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It is not permissible for the guardian to dispose of wealth belonging to the one who is under his guardianship, except in a manner that will most likely be in the latter’s best interests

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Publication : 22-02-2015

Views : 3052

Question

My father died and left behind two wives and several children. The second wife has three sons who are all minors, and they are in Yemen. His first wife, who is my mother, and her sons are all in Saudi; they are all adults and are married.
The second wife and her sons have wealth that they inherited, and I am their guardian until they grow up. Their mother is asking me to give her the equivalent of two thirds of their inheritance so that she can buy a villa (detached house) for them to live in. Please note that she lives with her sons in an apartment that she owns, and she purchased our share in it.
Is any zakaah due on this wealth if I keep it until the youngest child, who is eight years old, grows up? If I give her what she wants, will I have betrayed the trust? What do you advise?

Praise be to Allah.

Firstly: 

The guardian must take care of the wealth of those who are under his care, look after it, develop it and give any zakaah due on it. If he is rich then it is better for him to refrain from using their wealth, but if he is poor then he may eat from it on a reasonable basis. If he is actively investing their wealth (or doing business with it), he is entitled to take payment like that of one who does similar work. 

Please see the answers to questions no. 59933 and 133918 

Secondly: 

In the answer to question no. 136047 we stated that zakaah is obligatory on the wealth of the minor, the orphan and the one who is insane, and that it becomes due on the estate after one year has passed since the death of the testator. The purpose of the guardian keeping the orphans’ wealth is so that he can maintain it and invest it; therefore zakaah must be paid on it every year. Hence it is prescribed for the guardian to invest the wealth of those who are under his guardianship and not leave it to be consumed by zakaah year after year.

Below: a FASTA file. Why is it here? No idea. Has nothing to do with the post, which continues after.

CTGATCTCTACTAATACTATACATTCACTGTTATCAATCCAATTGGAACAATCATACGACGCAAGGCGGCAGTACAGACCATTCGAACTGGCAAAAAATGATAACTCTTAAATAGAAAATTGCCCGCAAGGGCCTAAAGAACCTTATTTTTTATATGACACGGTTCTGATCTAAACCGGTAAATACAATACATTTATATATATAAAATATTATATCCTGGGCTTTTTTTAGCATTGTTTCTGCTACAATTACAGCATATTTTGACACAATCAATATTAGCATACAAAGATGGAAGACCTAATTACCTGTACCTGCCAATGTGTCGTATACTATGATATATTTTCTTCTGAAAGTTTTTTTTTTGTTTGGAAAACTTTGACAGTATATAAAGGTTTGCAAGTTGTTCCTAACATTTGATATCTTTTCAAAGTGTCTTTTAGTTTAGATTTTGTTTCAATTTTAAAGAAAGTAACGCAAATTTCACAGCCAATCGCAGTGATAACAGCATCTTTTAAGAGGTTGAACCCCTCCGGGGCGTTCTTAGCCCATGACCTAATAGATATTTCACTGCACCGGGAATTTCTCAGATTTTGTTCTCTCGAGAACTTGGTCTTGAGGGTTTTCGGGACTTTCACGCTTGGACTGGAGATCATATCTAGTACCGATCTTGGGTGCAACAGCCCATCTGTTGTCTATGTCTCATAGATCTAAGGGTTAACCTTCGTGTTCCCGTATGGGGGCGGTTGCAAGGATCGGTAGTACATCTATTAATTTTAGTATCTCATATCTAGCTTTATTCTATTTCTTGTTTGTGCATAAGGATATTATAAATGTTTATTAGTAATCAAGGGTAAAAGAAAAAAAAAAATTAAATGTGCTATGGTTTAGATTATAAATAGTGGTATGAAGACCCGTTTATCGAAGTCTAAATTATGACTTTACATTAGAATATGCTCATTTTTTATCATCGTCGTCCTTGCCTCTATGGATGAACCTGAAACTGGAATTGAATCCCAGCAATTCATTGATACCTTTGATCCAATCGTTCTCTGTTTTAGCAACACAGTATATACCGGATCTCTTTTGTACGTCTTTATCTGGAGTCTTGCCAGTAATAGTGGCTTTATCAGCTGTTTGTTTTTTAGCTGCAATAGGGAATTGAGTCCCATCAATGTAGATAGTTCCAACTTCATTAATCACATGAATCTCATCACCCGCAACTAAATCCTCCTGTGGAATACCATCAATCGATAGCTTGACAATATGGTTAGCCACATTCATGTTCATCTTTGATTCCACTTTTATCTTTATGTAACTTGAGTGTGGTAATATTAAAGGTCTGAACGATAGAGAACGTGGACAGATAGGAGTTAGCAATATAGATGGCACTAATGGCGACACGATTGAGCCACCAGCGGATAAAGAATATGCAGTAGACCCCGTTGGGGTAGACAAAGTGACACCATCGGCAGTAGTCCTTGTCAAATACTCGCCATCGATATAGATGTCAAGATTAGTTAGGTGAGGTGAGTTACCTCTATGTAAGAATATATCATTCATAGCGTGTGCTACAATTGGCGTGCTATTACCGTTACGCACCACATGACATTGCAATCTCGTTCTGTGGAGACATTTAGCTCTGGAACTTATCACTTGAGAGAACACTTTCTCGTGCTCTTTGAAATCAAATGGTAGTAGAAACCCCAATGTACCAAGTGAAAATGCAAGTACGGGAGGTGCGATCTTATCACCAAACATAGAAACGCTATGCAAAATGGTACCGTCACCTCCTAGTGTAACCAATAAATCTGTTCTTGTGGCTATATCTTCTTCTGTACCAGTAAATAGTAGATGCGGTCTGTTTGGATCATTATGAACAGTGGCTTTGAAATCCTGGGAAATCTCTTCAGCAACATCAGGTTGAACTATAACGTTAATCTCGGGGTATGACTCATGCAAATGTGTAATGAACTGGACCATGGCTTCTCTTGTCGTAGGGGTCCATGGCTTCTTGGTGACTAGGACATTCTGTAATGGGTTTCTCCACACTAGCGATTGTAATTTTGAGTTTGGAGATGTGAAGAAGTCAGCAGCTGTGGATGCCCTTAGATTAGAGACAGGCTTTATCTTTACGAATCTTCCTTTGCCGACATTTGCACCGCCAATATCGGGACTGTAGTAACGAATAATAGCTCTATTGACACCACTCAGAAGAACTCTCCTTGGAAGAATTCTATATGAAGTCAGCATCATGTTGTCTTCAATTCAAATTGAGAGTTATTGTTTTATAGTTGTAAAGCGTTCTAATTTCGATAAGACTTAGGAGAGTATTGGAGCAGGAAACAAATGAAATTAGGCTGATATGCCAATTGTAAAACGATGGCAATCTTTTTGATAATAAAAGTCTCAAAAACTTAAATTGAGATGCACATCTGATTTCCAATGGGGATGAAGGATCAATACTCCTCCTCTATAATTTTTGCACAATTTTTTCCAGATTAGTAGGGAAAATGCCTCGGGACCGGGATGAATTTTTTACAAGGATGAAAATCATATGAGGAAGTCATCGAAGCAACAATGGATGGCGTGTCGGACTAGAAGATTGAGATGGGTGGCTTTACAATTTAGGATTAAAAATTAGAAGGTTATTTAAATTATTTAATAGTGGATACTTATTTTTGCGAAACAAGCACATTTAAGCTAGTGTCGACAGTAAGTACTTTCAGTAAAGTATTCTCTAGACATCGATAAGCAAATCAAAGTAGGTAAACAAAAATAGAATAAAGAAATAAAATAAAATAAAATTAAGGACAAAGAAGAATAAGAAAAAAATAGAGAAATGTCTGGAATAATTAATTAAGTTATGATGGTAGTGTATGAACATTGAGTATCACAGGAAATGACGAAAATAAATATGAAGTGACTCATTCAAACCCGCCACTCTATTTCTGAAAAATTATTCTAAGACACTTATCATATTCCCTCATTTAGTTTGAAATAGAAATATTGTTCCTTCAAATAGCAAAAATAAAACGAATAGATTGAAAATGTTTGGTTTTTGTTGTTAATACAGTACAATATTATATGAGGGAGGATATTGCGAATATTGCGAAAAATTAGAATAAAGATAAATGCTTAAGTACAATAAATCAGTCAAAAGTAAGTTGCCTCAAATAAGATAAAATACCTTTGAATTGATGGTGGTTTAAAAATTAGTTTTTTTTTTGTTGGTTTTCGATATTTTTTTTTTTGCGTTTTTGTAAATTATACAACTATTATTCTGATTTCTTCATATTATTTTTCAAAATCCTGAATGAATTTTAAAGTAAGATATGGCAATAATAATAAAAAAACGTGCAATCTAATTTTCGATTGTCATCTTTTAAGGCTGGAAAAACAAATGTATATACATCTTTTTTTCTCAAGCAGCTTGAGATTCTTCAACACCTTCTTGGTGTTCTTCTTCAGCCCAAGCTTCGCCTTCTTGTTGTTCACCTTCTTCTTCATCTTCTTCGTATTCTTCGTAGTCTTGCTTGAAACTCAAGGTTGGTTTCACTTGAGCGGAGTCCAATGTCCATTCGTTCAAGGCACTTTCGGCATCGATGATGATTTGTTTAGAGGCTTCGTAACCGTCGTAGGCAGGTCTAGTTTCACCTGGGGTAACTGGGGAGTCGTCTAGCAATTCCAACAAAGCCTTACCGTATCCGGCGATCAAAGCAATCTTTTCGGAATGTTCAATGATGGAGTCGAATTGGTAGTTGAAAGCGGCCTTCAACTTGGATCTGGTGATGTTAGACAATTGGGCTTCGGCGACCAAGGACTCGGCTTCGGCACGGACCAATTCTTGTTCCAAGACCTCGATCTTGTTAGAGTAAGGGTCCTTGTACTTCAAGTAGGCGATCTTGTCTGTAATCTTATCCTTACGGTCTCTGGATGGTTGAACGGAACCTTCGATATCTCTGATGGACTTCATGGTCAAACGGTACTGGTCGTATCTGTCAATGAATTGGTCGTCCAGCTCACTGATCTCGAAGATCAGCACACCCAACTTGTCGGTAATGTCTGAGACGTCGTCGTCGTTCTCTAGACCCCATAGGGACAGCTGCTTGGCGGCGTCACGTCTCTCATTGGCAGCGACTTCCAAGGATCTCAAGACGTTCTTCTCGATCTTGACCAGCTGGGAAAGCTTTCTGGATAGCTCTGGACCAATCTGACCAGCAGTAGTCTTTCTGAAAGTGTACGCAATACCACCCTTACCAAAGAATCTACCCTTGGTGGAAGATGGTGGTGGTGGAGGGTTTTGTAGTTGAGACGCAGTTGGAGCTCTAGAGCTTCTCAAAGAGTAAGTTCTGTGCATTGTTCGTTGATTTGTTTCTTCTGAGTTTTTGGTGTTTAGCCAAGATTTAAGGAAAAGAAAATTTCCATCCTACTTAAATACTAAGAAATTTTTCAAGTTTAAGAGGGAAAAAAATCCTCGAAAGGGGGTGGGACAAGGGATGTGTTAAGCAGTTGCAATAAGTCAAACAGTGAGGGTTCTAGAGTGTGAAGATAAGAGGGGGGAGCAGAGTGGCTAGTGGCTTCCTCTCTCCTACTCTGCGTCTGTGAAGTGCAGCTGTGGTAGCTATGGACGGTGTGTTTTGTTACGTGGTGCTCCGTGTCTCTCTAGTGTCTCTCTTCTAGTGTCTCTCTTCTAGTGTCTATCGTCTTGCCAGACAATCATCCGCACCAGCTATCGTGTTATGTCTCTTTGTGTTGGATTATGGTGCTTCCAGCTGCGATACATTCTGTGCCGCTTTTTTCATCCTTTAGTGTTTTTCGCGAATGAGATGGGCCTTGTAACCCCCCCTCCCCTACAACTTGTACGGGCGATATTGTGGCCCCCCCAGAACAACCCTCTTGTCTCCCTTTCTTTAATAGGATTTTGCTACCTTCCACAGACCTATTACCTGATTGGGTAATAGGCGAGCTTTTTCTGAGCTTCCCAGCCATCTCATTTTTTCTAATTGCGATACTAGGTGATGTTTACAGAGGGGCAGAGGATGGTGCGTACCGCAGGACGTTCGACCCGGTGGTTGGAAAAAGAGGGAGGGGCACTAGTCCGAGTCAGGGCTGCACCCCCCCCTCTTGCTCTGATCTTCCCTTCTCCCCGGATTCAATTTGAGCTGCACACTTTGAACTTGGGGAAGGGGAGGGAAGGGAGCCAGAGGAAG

Thirdly: 

It is not permissible for the guardian  to dispose of the wealth of those who are under his guardianship except in a manner that will most likely be in their best interests. The scholars of the Standing Committee said: 

The guardian must protect the wealth of the children from loss and should spend from it on their food, drink, clothing and other things they need. The guardian should invest the wealth of the minors until they reach the age of maturity, and it is not permissible for him to dispose of in a manner that will most likely be in their best interests.

End quote from Fataawa al-Lajnah ad-Daa’imah (16/352) 

Shaykh Ibn ‘Uthaymeen (may Allah have mercy on him) said: 

The orphan’s guardian should dispose of the orphan’s wealth in ways that will make it grow and are in his best interests. As for disposing of it in ways that will decrease it or damage it, that is not permissible.

End quote from Fataawa Islamiyyah (4/453) 

What appears to us to be the case from your question is that your young brothers do not need to buy the villa (detached house) mentioned, and there is no interest to be served for them by spending their money on such things, so long as they have accommodation that is sufficient for them. So we do not think that you should give their mother any of their wealth for this purpose. Try to explain this matter to her calmly and come to some agreement with her as to what is best with regard to her children’s wealth. 

And Allah knows best.

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